The Texas Animal Health Commission (TAHC) reports that the number of small animals in temporary shelters is fewer than anticipated. However, there are still several counties in southeast Texas that have not been assessed for animal needs because they are difficult to access. TAHC will begin coordination calls among partner animal shelters soon to better identify the number of pets being sheltered from the storm.

More than 6500 pets are being sheltered in temporary emergency shelters in Louisiana

Some organizations have worked together to create and update a map that assists in identifying available services (e.g., shelters, pet stores, veterinary services).

The Texas A&M Veterinary Emergency Team (VET) deployed to the affected areas the day before Harvey hit and continues to assess and provide care for animals in need. This includes search and rescue dogs, pets, horses, cattle, and other livestock that are separated from their owners, as well as wildlife species in need. In addition to small animals, the Texas A&M Veterinary Medical Teaching Hospital reports they have taken in 34 horses and 2 camels thus far.

Approximately 1.2 million cattle (about 27% of the state’s 4.46 million beef cow herd) are located in the 54 counties affected by Hurricane Harvey. Fortunately many ranchers, assisted by police, were able to herd their cattle to safer ground ahead of the hurricane.

The take home message for all is that disasters―natural or man-made―can happen at any time.  If you own animals, it is important that you take the time to plan for these disasters, and hopefully, you will never have to implement those plans.

For those victims of Hurricane Harvey, we wish you, your families and animals a speedy recovery.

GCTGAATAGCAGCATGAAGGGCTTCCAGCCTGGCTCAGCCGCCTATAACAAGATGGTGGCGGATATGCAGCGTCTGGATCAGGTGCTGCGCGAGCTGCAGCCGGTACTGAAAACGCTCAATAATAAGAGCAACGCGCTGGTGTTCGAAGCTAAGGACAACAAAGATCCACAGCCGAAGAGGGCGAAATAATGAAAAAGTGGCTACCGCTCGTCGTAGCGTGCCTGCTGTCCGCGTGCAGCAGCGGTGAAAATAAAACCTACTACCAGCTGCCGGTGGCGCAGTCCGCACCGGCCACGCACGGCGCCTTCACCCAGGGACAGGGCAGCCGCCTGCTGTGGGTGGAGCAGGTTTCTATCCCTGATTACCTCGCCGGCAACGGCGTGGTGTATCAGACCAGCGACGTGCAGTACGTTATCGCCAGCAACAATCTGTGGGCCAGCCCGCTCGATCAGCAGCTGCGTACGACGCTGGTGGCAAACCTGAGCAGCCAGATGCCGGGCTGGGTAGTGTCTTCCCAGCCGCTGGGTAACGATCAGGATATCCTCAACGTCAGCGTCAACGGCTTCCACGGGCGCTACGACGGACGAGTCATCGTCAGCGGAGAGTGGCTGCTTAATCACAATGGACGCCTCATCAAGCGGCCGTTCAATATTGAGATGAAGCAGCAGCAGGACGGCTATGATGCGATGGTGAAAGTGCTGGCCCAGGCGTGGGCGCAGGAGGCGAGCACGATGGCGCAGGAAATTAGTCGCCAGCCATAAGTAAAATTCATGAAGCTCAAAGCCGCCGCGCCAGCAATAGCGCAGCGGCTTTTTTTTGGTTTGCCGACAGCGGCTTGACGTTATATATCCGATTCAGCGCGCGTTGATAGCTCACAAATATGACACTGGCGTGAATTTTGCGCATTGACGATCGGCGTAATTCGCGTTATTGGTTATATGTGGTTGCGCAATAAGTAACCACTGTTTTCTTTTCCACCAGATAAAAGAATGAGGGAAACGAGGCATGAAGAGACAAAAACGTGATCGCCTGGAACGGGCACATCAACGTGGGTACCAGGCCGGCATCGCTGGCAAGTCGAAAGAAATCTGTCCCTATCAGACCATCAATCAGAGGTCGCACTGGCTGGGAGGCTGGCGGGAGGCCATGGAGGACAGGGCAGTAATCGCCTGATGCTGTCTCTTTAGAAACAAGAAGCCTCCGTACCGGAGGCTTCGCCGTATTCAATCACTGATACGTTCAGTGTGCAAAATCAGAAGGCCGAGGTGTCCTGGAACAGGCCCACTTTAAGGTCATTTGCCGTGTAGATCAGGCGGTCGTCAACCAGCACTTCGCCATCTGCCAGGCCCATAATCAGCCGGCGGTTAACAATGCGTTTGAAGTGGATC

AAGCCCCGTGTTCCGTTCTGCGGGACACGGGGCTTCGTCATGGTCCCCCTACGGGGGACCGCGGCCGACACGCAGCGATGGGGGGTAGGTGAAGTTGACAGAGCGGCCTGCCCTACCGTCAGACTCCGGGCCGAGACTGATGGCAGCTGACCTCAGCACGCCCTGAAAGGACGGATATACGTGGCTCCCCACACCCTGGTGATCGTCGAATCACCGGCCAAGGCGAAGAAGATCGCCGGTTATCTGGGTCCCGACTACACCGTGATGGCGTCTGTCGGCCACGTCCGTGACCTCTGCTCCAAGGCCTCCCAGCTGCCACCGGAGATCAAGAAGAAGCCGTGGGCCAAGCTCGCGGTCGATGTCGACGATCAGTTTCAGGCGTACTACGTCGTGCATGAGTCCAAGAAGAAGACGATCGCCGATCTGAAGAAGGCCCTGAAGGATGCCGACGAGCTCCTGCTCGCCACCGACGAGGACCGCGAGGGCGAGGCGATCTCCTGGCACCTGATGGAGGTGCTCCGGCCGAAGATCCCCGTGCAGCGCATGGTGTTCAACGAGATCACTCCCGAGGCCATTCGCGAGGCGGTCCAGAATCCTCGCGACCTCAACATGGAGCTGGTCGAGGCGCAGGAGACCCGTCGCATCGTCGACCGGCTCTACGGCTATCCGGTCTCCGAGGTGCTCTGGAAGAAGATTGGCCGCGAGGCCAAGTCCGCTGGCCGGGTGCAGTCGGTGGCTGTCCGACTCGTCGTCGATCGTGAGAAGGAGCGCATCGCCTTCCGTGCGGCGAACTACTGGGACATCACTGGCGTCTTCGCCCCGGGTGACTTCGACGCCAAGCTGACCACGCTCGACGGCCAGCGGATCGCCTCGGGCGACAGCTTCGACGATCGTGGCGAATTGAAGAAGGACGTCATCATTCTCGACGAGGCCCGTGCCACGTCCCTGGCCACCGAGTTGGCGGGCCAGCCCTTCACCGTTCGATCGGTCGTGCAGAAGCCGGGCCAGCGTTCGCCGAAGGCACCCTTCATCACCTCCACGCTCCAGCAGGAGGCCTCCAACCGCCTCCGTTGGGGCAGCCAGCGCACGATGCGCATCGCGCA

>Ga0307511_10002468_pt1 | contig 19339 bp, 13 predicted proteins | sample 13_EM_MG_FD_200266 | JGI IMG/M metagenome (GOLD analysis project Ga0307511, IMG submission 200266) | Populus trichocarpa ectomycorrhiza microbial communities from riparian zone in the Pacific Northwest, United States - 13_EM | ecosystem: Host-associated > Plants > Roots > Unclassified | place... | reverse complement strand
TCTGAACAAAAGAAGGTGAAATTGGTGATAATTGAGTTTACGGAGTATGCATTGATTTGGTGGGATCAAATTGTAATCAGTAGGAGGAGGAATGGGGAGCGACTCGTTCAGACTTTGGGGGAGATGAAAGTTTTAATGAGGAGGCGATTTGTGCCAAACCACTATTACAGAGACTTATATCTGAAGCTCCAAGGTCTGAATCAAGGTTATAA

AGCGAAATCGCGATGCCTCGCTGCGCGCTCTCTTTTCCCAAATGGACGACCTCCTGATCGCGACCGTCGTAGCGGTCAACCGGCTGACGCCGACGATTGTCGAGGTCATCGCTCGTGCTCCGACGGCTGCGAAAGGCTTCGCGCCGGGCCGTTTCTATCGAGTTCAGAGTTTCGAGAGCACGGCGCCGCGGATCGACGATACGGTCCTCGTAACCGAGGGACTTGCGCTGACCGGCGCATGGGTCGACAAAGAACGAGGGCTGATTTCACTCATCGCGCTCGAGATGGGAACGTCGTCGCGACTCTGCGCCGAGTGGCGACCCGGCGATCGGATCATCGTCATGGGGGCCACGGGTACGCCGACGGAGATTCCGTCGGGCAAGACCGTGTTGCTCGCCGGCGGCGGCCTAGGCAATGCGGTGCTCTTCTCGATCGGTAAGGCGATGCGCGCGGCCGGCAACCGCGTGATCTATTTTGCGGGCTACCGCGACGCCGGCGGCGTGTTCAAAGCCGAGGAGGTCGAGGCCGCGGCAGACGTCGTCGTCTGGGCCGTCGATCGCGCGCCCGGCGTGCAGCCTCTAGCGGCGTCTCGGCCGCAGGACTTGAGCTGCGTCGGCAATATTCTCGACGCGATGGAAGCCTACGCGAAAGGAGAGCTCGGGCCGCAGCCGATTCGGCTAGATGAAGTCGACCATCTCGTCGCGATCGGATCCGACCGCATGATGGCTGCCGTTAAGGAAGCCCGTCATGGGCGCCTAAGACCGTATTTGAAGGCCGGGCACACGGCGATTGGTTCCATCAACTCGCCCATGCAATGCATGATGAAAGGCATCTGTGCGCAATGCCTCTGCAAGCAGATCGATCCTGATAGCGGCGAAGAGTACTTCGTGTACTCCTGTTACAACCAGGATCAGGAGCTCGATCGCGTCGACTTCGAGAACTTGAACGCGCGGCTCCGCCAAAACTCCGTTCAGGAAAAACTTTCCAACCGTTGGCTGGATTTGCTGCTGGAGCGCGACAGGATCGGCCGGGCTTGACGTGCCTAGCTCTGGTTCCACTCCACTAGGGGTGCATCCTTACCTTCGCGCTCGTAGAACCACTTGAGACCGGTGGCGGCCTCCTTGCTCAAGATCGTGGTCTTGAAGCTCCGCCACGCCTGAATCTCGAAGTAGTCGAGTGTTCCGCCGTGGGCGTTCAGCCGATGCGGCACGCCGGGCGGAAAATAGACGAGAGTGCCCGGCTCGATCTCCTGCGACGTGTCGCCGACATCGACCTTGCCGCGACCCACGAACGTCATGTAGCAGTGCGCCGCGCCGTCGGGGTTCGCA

A “Good Samaritan” bill, S 3134, introduced in the New Jersey Senate on May 8, 2017 would “provide immunity from civil liability for veterinarians or emergency responders who assist animals at accident scene or emergency.”  Sister bill A4770 was introduced and referred to the Assembly Law and Public Safety Committee on May 11, 2017.

Currently veterinarians have immunity for civil damages for rendering emergency care:

Any individual licensed to practice veterinary medicine who, in good faith, renders emergency care to any animal which has, immediately prior to the rendering of such care, been brought to such individual’s attention at or from the scene of an accident or emergency situation or has been discovered by such individual at the scene of an accident or emergency situation shall not be liable for any civil damages as a result of any acts or omissions by such person in rendering the emergency care.  NJSA 45:16-9.11

So what do these newly introduced bills do differently?

First, it seems as if the bill sponsors and oversight from the Office of Legislative Services may have been unaware of the existing provisions for veterinarians, since the introduced bills purport to amend  NJ Rev Stat § 2A:62A-1 (2013) a statute titled “Civil immunity for emergency care” and there is no citation to the above-mentioned statute, part of the NJ Veterinary Medical Practice Act.

The provisions for veterinarians in these newly proposed bills appears redundant to immunity already provided.

However, the bills would expand the immunity to all “emergency responders” defined as “a law enforcement officer, paid or volunteer firefighter, paid or volunteer member of a duly incorporated first aid, emergency, ambulance, or rescue squad association, or any other individual who, in the course of employment, provides medical care or other assistance at the scene of an accident or emergency.”

The actual provisions of the bills is similar to the immunity provided for in the State Veterinary Practice Act for veterinarians, namely:

An emergency responder or veterinarian who in good faith renders emergency care to an animal at the scene of an accident or emergency shall not be liable for any civil damages as a result of any acts or omissions in rendering the emergency care. Nothing in this section shall exonerate an emergency responder or veterinarian from gross negligence.

It would appear that these bills would provide immunity to emergency responders and veterinarians responding to pets confined in a vehicle during inclement conditions that could be considered emergencies, e.g., excessively high temperatures.

Therefore, while these bills are, in part redundant, they extend immunity to emergency responders and strike an appropriate balance that would benefit pets and their owners.

The foundational documents that set forth the guidelines and plans to be used during disasters are called Emergency Support Function (ESF) Annexes that define how different federal, state and local agencies will coordinate to accomplish critical tasks.

There are 15 different federally designated ESFs.